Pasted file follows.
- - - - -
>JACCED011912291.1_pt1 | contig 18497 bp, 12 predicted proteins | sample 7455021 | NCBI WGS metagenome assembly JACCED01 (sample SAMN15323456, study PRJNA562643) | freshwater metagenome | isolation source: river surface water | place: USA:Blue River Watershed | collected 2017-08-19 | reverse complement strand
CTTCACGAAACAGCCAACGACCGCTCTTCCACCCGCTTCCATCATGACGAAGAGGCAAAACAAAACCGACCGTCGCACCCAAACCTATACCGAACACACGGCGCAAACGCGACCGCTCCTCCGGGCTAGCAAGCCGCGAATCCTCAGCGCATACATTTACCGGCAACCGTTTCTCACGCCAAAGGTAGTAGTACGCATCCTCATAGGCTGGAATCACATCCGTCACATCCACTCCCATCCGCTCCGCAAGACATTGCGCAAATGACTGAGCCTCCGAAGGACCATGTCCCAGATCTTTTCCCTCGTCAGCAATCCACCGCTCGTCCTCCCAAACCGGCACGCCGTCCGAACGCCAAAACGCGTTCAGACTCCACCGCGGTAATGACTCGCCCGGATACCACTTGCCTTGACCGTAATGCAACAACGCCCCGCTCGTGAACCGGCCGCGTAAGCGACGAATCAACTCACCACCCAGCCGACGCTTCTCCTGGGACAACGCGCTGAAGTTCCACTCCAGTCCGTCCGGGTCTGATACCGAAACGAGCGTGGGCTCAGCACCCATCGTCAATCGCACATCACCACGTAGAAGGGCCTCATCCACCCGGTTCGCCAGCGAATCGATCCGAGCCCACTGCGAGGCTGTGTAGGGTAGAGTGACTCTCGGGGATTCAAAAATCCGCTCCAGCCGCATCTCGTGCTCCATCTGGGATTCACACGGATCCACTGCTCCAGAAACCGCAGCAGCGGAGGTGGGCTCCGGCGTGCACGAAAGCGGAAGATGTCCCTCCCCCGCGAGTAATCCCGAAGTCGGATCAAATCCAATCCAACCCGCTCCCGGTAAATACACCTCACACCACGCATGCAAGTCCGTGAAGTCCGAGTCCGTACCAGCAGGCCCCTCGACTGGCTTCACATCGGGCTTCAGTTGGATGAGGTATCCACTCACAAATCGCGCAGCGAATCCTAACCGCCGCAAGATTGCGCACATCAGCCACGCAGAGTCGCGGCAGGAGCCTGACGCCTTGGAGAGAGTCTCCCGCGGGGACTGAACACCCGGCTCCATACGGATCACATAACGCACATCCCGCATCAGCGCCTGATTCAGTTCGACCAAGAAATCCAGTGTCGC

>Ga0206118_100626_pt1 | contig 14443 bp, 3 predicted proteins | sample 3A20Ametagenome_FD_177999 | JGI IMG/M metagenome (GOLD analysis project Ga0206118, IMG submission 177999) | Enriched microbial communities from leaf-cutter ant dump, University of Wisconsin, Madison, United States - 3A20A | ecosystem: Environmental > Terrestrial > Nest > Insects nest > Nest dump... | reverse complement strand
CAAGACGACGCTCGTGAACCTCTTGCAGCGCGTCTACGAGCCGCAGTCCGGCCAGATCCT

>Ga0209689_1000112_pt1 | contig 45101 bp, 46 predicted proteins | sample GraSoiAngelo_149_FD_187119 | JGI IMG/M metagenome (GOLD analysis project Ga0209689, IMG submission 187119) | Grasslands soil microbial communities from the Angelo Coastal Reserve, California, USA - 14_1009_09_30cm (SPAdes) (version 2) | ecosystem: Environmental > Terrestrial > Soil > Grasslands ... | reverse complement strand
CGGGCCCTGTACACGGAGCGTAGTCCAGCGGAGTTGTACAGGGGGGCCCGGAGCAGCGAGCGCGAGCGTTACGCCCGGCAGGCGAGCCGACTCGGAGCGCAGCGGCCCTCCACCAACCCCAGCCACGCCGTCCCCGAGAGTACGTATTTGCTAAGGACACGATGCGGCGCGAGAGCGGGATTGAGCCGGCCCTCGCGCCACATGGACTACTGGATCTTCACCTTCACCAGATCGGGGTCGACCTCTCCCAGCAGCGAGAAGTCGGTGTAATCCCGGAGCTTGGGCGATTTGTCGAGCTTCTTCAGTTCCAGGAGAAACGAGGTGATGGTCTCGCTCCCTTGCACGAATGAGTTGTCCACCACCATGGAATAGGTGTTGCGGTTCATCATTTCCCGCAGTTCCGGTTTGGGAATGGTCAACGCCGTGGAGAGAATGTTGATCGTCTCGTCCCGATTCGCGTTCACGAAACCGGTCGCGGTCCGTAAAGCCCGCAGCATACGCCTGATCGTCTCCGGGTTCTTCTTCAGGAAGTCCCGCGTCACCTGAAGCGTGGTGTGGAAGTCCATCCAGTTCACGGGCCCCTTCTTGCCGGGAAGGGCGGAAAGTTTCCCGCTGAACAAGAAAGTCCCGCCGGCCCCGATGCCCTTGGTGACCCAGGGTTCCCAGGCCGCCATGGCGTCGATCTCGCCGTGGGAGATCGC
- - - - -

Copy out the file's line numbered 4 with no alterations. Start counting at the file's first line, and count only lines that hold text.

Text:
CAAGACGACGCTCGTGAACCTCTTGCAGCGCGTCTACGAGCCGCAGTCCGGCCAGATCCT